Koala joey Humphrey sits
Koala joey Humphrey sits among eucalyptus at Taronga Zoo on March 2, 2021, in Sydney, Australia. Lisa Maree Williams/Getty Images

The parliamentary committee made 16 findings and 42 recommendations, which will now be considered by Australia's State Government.

One of those findings echoed what wildlife organizations have been requesting for years, that koalas be upgraded to "endangered" rather than their current status of "vulnerable" under the Australian national environmental law.

The situation is devastating and reality irreversible if the welfare of koalas does not get quickly addressed with measures to protect the animals with dedicated homes and breeding programs. Tourists have long sought koalas—they are iconic to Australia.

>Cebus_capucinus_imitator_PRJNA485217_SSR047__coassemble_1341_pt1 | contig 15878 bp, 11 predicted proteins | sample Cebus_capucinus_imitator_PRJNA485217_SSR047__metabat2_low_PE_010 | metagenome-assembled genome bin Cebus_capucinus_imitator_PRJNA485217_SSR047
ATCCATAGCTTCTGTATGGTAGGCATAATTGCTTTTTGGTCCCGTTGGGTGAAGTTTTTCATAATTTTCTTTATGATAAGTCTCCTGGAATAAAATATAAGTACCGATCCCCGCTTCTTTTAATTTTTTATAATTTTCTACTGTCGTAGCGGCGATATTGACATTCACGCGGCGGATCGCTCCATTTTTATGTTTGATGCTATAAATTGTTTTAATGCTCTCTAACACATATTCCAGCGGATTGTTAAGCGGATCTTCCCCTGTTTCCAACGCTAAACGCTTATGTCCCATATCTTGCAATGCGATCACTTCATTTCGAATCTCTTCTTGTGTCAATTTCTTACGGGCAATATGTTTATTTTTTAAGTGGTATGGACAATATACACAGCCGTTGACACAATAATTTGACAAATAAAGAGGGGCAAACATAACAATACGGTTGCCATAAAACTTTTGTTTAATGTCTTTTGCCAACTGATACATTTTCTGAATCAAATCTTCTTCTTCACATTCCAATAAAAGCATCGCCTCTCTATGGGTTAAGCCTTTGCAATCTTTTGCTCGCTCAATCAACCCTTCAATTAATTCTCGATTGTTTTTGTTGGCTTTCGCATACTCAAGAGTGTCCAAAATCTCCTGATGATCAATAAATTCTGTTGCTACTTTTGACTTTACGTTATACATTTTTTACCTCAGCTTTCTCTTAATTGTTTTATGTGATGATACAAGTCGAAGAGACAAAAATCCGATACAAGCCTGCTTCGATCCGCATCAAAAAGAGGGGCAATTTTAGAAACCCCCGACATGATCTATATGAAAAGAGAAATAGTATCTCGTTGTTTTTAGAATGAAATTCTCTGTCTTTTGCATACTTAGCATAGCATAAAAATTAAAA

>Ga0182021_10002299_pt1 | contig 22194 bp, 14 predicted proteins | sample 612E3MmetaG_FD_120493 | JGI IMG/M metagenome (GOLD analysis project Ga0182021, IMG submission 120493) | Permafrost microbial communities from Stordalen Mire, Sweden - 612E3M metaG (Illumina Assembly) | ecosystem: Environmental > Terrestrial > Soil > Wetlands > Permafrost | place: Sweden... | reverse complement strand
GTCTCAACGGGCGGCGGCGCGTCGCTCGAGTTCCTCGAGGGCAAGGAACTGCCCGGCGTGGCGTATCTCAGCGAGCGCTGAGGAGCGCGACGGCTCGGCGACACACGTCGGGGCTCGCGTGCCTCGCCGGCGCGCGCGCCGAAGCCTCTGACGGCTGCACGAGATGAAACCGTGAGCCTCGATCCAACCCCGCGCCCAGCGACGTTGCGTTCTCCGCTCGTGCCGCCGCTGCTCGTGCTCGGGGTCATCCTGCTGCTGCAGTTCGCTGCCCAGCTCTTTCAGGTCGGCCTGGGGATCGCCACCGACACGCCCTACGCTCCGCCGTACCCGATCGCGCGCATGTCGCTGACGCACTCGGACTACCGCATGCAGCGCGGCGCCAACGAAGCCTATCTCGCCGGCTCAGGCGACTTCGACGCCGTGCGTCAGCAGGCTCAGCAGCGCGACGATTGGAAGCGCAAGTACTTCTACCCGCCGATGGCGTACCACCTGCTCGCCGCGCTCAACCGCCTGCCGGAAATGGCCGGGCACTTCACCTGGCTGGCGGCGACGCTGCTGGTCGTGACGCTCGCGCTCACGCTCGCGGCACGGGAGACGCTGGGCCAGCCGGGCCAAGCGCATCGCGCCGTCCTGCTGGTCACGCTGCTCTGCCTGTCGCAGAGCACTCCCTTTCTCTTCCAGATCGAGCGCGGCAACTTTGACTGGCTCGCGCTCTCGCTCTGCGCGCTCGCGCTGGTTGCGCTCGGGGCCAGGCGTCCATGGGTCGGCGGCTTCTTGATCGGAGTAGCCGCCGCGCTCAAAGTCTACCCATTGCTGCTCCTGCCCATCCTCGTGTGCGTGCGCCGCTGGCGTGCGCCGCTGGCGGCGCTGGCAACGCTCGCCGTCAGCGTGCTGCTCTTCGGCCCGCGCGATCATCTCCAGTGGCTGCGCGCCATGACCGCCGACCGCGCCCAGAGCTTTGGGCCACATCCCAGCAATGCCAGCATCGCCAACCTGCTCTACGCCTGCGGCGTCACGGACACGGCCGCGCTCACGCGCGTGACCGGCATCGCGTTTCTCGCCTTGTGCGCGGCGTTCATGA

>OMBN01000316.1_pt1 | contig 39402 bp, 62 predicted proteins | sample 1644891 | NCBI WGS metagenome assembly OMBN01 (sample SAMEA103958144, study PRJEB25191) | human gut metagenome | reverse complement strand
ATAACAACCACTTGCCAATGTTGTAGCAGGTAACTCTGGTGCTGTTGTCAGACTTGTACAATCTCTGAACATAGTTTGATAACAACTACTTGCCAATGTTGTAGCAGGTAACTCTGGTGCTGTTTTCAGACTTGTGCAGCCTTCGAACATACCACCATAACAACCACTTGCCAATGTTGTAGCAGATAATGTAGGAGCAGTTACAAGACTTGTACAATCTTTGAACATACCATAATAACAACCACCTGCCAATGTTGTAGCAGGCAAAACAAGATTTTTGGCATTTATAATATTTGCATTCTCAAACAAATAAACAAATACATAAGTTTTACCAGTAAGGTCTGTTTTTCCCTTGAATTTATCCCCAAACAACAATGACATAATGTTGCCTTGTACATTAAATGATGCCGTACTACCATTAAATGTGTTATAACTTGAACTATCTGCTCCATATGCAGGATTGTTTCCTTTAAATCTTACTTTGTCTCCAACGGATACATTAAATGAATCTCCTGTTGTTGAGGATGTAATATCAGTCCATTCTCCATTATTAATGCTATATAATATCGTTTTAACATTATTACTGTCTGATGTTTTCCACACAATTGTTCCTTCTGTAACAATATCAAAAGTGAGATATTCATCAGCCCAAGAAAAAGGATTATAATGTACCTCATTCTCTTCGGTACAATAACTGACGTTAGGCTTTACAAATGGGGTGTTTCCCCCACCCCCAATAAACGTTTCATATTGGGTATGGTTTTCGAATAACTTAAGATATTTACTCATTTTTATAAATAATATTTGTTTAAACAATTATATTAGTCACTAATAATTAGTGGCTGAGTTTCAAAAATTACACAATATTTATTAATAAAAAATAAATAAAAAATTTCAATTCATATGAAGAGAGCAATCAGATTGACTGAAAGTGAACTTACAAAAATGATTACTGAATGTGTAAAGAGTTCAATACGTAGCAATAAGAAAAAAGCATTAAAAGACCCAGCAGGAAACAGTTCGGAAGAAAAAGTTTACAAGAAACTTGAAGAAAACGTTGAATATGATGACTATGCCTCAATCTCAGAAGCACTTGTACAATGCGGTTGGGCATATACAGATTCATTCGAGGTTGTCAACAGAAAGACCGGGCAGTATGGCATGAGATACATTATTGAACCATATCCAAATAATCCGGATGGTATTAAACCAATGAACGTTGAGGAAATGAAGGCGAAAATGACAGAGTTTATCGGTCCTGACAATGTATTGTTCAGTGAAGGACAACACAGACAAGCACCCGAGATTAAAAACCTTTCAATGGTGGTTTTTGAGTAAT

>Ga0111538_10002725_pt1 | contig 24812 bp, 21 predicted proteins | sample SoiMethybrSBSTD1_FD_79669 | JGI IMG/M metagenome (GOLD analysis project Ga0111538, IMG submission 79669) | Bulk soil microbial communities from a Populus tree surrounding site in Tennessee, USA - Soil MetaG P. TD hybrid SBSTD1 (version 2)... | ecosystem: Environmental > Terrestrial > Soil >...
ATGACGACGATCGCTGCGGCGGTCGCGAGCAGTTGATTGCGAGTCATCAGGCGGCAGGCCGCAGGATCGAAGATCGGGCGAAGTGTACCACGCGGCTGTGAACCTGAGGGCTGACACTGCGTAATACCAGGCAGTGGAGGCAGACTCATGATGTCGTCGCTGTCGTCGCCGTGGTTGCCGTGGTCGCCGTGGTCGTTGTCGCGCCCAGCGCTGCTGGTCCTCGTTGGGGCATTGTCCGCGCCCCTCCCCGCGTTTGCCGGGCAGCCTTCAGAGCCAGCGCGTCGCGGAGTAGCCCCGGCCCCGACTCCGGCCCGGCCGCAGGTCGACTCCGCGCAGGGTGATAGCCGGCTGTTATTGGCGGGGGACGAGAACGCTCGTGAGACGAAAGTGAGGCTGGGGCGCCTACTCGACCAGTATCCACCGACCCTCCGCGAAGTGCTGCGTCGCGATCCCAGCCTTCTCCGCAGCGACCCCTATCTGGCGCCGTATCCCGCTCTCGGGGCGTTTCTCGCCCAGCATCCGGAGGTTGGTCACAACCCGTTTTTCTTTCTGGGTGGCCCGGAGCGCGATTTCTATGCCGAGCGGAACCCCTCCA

When photos emerged of burned, injured koalas desperately trying to escape the heat and flames of bushfires over 2019-20 in Victoria and NSW, the world held its collective breath as these vulnerable, determined little creatures tried to survive and save their joeys. Why hasn't that same sympathy, horror and determination translated into policy?

The NSW Environment Minister Matt Kean has given no commitment on which of the findings and recommendations will be acted upon, merely stating, "The NSW Government has committed to a $44.7 million koala strategy, the largest financial commitment to protecting koalas in the state's history, along with a range of other practical measures to ensure the preservation of koala populations. The government will also consider the recommendations of the recent parliamentary inquiry into koala populations and habitat in NSW, particularly given the destruction caused by the recent bushfires."